Solar power installation is a hot topic and one that is experiencing great advances in development.  With costs plummeting by 90% in the last decade it is an area that is gaining interest around the world.  Most recently Soochew University in China have been researching how they may gain power when the weather is not on side.  Currently, a grey sky or a rainy day can hamper solar power abilities however the university have been working hard to develop a device that uses transparent polymer layers on top of a solar photovoltaic (PV) cell.  The aim of such a device is to allow the raindrops to fall on the polymer layers and when they roll off the friction will generate a static electricity charge. The university also claims that this will be be successful at night providing there has been rainfall.

The idea of being able to capture energy from raindrops is not unique and this area has been researched previously, however, the team at Soochew University have managed to make their device both simple and more efficient in comparison to triboelectric nanogenerators, also known as Tengs.

Baoquan Sun of Soochew University has stated that a prototype is likely to be available in the next three to five years with the possibility of including Tengs on the solar cells in order to harvest power from the wind.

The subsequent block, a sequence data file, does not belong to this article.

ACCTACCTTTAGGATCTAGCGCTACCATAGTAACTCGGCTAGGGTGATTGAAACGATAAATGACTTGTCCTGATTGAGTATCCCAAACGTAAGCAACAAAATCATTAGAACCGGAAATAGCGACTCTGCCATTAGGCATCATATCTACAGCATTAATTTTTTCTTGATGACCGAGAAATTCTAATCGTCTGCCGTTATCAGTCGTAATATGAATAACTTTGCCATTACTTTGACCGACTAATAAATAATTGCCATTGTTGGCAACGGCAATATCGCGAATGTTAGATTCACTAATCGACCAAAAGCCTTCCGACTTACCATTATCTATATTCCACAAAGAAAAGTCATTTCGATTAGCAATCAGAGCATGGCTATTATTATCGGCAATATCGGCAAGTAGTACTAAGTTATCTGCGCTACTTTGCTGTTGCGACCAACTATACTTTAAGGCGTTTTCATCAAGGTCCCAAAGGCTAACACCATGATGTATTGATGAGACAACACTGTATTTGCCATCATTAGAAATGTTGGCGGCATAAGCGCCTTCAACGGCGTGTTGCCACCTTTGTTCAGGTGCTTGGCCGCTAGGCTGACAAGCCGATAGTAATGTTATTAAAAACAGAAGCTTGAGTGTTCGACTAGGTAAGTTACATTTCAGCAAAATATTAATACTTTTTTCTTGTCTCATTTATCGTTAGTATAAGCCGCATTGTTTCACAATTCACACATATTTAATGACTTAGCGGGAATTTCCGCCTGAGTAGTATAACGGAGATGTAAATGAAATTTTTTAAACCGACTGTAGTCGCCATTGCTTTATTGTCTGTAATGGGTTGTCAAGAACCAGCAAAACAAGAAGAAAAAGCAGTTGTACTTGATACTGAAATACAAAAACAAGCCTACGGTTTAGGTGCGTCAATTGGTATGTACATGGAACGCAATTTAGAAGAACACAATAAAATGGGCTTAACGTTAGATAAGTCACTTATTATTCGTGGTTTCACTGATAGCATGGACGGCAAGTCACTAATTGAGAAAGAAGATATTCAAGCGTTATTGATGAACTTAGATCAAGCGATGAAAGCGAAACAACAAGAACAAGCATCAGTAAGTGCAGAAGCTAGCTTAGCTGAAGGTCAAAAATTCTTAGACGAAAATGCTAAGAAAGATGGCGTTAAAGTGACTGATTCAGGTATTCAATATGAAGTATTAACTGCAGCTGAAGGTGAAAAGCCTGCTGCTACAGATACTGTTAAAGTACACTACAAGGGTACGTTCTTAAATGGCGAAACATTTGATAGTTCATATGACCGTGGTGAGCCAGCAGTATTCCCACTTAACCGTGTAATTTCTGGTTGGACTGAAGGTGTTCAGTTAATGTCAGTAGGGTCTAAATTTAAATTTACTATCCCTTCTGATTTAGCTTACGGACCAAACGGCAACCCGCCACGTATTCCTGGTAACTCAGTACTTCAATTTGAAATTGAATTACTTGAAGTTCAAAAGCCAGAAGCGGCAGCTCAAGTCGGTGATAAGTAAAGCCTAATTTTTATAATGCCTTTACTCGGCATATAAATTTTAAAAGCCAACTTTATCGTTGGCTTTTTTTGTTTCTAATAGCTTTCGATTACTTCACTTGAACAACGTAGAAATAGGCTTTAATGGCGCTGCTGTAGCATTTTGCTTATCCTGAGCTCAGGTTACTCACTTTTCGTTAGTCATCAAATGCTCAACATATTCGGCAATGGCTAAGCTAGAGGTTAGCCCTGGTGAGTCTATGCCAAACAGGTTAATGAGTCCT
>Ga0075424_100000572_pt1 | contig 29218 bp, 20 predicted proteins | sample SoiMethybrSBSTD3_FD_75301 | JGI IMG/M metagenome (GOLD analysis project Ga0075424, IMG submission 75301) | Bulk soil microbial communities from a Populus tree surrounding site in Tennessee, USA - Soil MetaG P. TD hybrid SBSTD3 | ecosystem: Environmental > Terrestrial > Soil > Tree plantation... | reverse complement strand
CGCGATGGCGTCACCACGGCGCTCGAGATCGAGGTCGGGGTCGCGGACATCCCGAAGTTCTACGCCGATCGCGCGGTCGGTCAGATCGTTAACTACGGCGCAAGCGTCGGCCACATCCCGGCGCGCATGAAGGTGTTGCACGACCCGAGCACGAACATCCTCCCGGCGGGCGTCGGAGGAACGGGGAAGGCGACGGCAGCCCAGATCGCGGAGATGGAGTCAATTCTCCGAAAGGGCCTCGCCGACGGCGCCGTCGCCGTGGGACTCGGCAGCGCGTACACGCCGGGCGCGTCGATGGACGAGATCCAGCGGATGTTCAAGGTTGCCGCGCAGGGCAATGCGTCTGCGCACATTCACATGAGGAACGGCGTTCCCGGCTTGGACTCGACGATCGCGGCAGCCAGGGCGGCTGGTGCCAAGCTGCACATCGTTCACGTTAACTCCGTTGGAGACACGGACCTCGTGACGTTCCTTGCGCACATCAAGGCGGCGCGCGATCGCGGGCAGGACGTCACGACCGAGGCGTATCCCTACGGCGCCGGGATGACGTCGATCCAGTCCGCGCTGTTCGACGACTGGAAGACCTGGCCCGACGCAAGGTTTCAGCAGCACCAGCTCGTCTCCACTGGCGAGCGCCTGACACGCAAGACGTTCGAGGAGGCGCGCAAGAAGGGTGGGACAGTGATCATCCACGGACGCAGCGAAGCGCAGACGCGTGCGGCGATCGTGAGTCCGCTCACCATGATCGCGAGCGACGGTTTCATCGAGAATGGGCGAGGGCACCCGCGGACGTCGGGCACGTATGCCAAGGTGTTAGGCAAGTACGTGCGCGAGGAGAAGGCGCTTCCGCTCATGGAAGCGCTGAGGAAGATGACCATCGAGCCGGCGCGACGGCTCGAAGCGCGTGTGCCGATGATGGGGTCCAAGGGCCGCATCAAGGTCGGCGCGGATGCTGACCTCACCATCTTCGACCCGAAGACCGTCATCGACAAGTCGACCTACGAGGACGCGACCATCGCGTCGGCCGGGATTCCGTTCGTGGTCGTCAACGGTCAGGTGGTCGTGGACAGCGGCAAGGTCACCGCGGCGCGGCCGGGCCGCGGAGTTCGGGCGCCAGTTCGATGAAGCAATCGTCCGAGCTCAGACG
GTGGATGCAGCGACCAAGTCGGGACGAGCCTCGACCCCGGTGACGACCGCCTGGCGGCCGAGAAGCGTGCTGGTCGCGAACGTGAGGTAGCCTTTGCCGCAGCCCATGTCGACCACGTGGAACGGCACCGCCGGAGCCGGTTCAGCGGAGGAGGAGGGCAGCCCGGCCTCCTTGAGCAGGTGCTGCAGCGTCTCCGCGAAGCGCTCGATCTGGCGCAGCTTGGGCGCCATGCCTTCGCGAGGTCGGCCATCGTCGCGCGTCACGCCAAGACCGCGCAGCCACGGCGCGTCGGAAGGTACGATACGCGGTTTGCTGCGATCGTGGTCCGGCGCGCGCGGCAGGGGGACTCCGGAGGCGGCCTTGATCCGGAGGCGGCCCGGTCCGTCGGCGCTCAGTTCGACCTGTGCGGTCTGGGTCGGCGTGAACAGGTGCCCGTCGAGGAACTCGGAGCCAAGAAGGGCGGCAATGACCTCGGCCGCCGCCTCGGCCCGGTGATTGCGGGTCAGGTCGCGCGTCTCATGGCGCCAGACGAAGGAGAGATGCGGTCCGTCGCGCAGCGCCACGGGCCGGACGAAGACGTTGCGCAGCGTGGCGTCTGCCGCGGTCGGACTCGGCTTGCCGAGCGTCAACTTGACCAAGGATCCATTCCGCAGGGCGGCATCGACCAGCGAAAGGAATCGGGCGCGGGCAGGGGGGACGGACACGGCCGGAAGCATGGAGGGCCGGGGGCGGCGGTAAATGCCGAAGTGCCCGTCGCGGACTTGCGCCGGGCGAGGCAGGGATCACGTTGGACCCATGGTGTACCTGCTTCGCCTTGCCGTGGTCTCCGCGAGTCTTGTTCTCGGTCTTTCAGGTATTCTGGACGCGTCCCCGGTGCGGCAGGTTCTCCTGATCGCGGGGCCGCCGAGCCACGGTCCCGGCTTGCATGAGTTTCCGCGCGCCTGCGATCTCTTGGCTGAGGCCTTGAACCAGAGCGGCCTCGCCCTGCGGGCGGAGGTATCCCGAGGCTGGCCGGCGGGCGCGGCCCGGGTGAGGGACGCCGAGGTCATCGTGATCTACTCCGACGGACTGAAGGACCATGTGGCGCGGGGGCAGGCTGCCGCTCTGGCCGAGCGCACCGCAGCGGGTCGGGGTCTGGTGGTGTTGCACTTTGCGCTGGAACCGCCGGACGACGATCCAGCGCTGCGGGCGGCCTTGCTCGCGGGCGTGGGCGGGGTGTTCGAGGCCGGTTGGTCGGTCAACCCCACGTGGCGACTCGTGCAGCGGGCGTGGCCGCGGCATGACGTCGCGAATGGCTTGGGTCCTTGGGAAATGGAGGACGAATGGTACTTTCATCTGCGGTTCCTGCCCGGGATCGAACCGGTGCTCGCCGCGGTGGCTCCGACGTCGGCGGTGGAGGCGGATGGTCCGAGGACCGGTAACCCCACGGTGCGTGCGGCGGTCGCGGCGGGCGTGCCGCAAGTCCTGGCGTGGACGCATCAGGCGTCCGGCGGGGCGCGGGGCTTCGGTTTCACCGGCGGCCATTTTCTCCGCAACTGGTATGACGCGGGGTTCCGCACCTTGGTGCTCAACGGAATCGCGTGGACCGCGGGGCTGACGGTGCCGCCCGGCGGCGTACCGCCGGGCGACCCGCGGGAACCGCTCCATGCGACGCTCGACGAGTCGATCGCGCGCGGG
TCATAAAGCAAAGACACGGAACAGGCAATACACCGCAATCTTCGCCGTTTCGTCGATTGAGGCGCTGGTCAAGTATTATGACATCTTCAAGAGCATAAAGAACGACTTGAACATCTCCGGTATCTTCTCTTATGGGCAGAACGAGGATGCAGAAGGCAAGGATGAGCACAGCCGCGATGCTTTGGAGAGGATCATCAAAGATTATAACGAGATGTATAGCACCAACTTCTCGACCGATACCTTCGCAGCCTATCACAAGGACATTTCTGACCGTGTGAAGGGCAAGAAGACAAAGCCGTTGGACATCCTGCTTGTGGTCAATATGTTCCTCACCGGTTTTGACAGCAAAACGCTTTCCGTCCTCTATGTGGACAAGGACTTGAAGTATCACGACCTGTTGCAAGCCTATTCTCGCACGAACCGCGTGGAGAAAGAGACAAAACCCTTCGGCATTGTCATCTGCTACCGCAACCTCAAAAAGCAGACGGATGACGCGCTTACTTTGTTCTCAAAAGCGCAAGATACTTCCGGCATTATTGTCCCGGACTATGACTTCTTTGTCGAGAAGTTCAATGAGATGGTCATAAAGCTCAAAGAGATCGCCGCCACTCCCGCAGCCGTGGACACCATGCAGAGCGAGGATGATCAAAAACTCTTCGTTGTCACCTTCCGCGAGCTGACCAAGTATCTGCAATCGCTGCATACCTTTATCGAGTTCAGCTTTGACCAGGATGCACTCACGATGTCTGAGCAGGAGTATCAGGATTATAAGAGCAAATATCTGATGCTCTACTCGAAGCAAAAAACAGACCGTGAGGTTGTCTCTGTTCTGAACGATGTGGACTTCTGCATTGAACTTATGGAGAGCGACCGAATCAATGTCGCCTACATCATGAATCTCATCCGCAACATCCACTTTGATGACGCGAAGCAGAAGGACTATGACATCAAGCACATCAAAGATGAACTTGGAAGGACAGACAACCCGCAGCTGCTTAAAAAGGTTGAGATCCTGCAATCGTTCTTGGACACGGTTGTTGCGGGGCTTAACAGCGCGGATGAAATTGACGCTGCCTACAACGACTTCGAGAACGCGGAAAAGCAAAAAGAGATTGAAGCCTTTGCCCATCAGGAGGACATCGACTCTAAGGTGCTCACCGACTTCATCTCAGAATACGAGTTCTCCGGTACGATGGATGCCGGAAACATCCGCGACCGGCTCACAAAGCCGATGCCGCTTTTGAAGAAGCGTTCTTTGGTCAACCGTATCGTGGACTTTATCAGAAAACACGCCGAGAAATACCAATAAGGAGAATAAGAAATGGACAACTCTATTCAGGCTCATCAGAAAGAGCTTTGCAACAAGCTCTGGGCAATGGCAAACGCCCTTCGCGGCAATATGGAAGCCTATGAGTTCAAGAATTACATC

The device has garnered interest and scepticism from other scientists with some admiring the idea in theory but questioning how much power can really be generated from such a device using rainfall, whilst others believe wind is that far superior method.  Professor Keith Barnham is quoted by the guardian as saying “Wind power is clearly the most effective and complementary power source to PV – and it works equally well in the rain!”.

This new technology sounds promising and may allow solar to be used in areas with less favourable weather whilst still producing a reliable energy supply.